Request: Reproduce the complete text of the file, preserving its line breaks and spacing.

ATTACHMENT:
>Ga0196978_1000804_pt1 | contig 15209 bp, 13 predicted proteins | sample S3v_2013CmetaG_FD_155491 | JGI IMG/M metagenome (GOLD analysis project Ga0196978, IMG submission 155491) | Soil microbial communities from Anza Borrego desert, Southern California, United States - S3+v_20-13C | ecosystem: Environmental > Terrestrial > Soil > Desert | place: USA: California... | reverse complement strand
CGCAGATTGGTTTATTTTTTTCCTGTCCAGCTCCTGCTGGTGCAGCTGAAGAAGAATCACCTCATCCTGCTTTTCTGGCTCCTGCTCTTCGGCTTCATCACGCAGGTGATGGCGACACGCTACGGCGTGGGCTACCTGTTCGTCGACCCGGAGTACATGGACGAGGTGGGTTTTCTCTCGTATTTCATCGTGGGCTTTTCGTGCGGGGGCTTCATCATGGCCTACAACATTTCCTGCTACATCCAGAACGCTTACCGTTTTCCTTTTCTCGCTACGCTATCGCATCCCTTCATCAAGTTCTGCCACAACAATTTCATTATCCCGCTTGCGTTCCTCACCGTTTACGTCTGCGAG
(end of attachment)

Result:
>Ga0196978_1000804_pt1 | contig 15209 bp, 13 predicted proteins | sample S3v_2013CmetaG_FD_155491 | JGI IMG/M metagenome (GOLD analysis project Ga0196978, IMG submission 155491) | Soil microbial communities from Anza Borrego desert, Southern California, United States - S3+v_20-13C | ecosystem: Environmental > Terrestrial > Soil > Desert | place: USA: California... | reverse complement strand
CGCAGATTGGTTTATTTTTTTCCTGTCCAGCTCCTGCTGGTGCAGCTGAAGAAGAATCACCTCATCCTGCTTTTCTGGCTCCTGCTCTTCGGCTTCATCACGCAGGTGATGGCGACACGCTACGGCGTGGGCTACCTGTTCGTCGACCCGGAGTACATGGACGAGGTGGGTTTTCTCTCGTATTTCATCGTGGGCTTTTCGTGCGGGGGCTTCATCATGGCCTACAACATTTCCTGCTACATCCAGAACGCTTACCGTTTTCCTTTTCTCGCTACGCTATCGCATCCCTTCATCAAGTTCTGCCACAACAATTTCATTATCCCGCTTGCGTTCCTCACCGTTTACGTCTGCGAG